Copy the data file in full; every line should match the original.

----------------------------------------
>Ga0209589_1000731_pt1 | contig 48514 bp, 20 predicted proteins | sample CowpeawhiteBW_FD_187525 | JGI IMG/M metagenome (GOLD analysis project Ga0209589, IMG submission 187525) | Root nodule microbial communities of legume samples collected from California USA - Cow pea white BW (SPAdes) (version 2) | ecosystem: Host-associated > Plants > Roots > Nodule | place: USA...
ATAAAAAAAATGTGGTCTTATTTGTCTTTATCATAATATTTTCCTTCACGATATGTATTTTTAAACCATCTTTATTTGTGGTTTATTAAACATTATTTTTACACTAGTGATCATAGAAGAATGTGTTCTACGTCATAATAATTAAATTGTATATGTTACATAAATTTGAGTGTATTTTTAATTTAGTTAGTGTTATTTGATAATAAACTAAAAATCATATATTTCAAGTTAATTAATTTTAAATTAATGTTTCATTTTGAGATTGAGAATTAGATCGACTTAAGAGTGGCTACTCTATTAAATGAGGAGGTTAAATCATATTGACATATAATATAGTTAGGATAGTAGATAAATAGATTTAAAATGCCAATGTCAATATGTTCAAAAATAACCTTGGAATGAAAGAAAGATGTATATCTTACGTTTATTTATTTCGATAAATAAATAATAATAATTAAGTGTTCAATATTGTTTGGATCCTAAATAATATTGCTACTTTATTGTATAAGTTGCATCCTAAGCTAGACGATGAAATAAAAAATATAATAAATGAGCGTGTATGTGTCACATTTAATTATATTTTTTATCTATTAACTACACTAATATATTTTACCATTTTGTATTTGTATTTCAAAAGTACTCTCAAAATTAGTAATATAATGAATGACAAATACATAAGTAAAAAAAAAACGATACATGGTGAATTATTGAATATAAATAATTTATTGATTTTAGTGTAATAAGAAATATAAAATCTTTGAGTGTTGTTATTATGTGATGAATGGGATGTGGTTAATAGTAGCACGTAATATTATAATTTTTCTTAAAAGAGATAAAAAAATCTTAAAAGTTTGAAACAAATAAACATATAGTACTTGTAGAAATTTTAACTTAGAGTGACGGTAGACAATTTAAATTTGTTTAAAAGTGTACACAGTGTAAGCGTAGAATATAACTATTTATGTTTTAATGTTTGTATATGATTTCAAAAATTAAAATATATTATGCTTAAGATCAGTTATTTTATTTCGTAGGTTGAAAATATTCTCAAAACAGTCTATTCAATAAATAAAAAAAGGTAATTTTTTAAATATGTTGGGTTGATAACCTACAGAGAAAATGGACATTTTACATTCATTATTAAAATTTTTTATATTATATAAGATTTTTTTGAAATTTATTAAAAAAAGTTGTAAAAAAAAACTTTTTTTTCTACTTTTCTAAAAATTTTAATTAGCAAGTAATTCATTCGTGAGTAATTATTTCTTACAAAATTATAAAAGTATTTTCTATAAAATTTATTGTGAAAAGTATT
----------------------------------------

>Ga0209589_1000731_pt1 | contig 48514 bp, 20 predicted proteins | sample CowpeawhiteBW_FD_187525 | JGI IMG/M metagenome (GOLD analysis project Ga0209589, IMG submission 187525) | Root nodule microbial communities of legume samples collected from California USA - Cow pea white BW (SPAdes) (version 2) | ecosystem: Host-associated > Plants > Roots > Nodule | place: USA...
ATAAAAAAAATGTGGTCTTATTTGTCTTTATCATAATATTTTCCTTCACGATATGTATTTTTAAACCATCTTTATTTGTGGTTTATTAAACATTATTTTTACACTAGTGATCATAGAAGAATGTGTTCTACGTCATAATAATTAAATTGTATATGTTACATAAATTTGAGTGTATTTTTAATTTAGTTAGTGTTATTTGATAATAAACTAAAAATCATATATTTCAAGTTAATTAATTTTAAATTAATGTTTCATTTTGAGATTGAGAATTAGATCGACTTAAGAGTGGCTACTCTATTAAATGAGGAGGTTAAATCATATTGACATATAATATAGTTAGGATAGTAGATAAATAGATTTAAAATGCCAATGTCAATATGTTCAAAAATAACCTTGGAATGAAAGAAAGATGTATATCTTACGTTTATTTATTTCGATAAATAAATAATAATAATTAAGTGTTCAATATTGTTTGGATCCTAAATAATATTGCTACTTTATTGTATAAGTTGCATCCTAAGCTAGACGATGAAATAAAAAATATAATAAATGAGCGTGTATGTGTCACATTTAATTATATTTTTTATCTATTAACTACACTAATATATTTTACCATTTTGTATTTGTATTTCAAAAGTACTCTCAAAATTAGTAATATAATGAATGACAAATACATAAGTAAAAAAAAAACGATACATGGTGAATTATTGAATATAAATAATTTATTGATTTTAGTGTAATAAGAAATATAAAATCTTTGAGTGTTGTTATTATGTGATGAATGGGATGTGGTTAATAGTAGCACGTAATATTATAATTTTTCTTAAAAGAGATAAAAAAATCTTAAAAGTTTGAAACAAATAAACATATAGTACTTGTAGAAATTTTAACTTAGAGTGACGGTAGACAATTTAAATTTGTTTAAAAGTGTACACAGTGTAAGCGTAGAATATAACTATTTATGTTTTAATGTTTGTATATGATTTCAAAAATTAAAATATATTATGCTTAAGATCAGTTATTTTATTTCGTAGGTTGAAAATATTCTCAAAACAGTCTATTCAATAAATAAAAAAAGGTAATTTTTTAAATATGTTGGGTTGATAACCTACAGAGAAAATGGACATTTTACATTCATTATTAAAATTTTTTATATTATATAAGATTTTTTTGAAATTTATTAAAAAAAGTTGTAAAAAAAAACTTTTTTTTCTACTTTTCTAAAAATTTTAATTAGCAAGTAATTCATTCGTGAGTAATTATTTCTTACAAAATTATAAAAGTATTTTCTATAAAATTTATTGTGAAAAGTATT